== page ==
If you combine trail running with ultra-light backpacking what do you get? Fastpacking! This outdoor adventure allows nature lovers to cover more ground faster than traditional backpacking or through-hiking, and it allows trail runners access to more remote places than they'd be able to reach on even their longest runs. Plus, for those with a competitive streak, it offers the chance to set trail records known as Fastest Known Times (FKTs).
In this article, we'll dive deep into the world of fastpacking, interview a record-holding expert and give you tips on how to transition from trail running, including what to carry on your first fastpacking adventure.
Embracing the Suck
This ultra-running mantra is probably the best way to sum up what fastpacking is really all about. Rather than a steady-paced, multi-day backpacking trip—or a grueling, day-long trail run—fastpacking combines the two. It's a way to cover hundreds of miles in days rather than weeks and is all about testing your physical and mental toughness. It's also a great way to spend time out in nature and earn some serious bragging rights.
Ajay Picket of Woodbury, Minnesota, holds the unsupported FKT on Minnesota's rugged 310-mile Superior Hiking Trail. Picket completed the journey in 7 days, 20 hours, and 56 minutes in September of 2018. The "unsupported" notation is an important one—it means that Picket carried everything he needed for the entire journey from the start, rather than stashing food, water, or supplies at strategic locations (self-supported) or having friends meet him on the trail with necessary items (supported). In other words, he was the perfect person to ask for advice on getting into this crazy sport.
Learn How to Overnight in the Woods
Picket's biggest piece of advice was to learn how to spend more than one day on the trail. "Try multi-day adventures, try backpacking or even just camping in the woods." He explained that trail runners should find out whether they even enjoy being out in nature for days on end before adding in the challenge of back-to-back-to-back big-mileage days. First and foremost, get familiar with the gear and skills necessary to live in the outdoors.
Pro Tip: Borrow backpacking gear before you buy. Lightweight gear is really expensive, so make sure this is something you really want to do before you commit financially.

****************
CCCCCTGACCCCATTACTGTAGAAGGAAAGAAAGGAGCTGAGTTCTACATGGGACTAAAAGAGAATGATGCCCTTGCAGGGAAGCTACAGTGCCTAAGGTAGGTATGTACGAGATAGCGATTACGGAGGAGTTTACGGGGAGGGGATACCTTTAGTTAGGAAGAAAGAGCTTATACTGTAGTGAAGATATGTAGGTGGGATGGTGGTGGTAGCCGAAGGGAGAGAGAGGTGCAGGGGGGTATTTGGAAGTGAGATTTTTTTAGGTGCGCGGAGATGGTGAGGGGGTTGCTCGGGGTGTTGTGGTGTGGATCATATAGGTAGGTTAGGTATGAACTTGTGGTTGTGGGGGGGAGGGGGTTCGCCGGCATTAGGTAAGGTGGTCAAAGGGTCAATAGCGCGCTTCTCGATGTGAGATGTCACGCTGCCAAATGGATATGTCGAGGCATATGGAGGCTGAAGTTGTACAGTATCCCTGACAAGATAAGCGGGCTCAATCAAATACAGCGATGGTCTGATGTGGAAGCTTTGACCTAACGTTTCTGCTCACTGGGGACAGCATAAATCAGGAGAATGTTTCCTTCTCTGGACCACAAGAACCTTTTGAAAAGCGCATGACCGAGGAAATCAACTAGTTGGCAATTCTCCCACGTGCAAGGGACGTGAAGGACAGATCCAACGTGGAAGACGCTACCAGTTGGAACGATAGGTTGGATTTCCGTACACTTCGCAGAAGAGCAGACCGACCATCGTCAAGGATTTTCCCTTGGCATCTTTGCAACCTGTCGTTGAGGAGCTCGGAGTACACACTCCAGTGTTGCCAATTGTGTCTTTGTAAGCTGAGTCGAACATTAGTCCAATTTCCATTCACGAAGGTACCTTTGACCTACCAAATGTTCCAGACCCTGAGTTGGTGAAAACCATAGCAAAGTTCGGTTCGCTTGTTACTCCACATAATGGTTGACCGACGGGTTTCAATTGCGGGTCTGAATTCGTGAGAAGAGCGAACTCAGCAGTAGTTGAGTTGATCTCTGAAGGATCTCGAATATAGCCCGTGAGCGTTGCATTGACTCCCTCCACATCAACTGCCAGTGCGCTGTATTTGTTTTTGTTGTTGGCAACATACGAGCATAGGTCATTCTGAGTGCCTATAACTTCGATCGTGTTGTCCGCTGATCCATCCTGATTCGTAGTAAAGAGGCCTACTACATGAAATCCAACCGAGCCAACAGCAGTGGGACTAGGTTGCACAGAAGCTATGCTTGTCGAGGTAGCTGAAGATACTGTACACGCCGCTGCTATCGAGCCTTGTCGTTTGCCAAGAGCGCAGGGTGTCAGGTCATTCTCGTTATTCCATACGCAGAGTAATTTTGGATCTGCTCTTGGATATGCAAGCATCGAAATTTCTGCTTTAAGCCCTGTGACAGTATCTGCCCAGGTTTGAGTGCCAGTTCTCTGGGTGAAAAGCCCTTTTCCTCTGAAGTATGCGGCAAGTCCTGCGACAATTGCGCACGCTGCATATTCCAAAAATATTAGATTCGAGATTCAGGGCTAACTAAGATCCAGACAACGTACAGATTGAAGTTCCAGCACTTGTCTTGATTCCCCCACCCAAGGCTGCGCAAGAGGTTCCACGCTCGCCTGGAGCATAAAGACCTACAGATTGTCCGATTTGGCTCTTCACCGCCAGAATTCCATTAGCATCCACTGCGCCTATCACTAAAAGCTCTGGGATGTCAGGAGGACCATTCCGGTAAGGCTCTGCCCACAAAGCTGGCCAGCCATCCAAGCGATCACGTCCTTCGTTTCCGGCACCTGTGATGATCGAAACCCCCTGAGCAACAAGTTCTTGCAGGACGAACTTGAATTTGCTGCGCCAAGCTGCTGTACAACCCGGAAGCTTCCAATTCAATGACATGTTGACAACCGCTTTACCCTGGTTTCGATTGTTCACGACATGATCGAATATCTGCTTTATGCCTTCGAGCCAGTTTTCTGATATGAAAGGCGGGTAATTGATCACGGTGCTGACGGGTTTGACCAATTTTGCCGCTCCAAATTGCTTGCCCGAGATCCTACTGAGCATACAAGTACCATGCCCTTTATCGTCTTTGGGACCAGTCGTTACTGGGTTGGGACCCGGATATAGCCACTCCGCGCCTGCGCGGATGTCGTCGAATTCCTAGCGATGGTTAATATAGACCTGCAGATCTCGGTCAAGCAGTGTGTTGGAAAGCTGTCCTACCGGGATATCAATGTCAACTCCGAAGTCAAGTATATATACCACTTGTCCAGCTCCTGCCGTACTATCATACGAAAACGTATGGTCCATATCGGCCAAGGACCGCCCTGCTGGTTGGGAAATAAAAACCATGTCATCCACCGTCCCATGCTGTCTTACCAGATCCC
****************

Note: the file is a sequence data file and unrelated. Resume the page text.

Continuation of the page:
Miles Upon Miles
If you plan to eventually shoot for an FKT, or even just hit a less ambitious personal time goal on a long trail, Picket advises that you gradually add miles and days over weeks or months, training the same way you would for any big event.
"Lots of ultrarunners have tried to break my record, and they've all failed because they're all used to doing just a day or two. They don't have that experience of what happens to your body on day three or day four," he says. In Picket's case, on day five of his FKT run he caught a root and injured his leg badly but had built enough time on the front end to continue trying to break the record. He walked the last 110 miles in pain which he described as "9.5 out of 10." When he finally had the leg examined, it turned out to be fractured.
As far as speed is concerned, it's not really important. "The ratio of running too fast walking or hiking is skewed to walking on an unsupported FKT. The key is in not stopping," Picket says. To set the trail record, he hit the trail by 6:30 every morning and usually finished around 9:00 or 9:30 at night. "For the most part, I only sat down for 30 to 45 minutes each day for lunch."
If you're planning an unsupported fastpack, be prepared to be uncomfortable because you'll have to save room and weight in your pack for food and water. Picket's pack weighed 27 pounds at the start of the trail, but 19 pounds of that was food—leaving only eight pounds for his shelter, bedding, extra clothing, emergency supplies, and the pack itself. For water, he carried a one-liter filter bottle in his hand and sipped as he walked.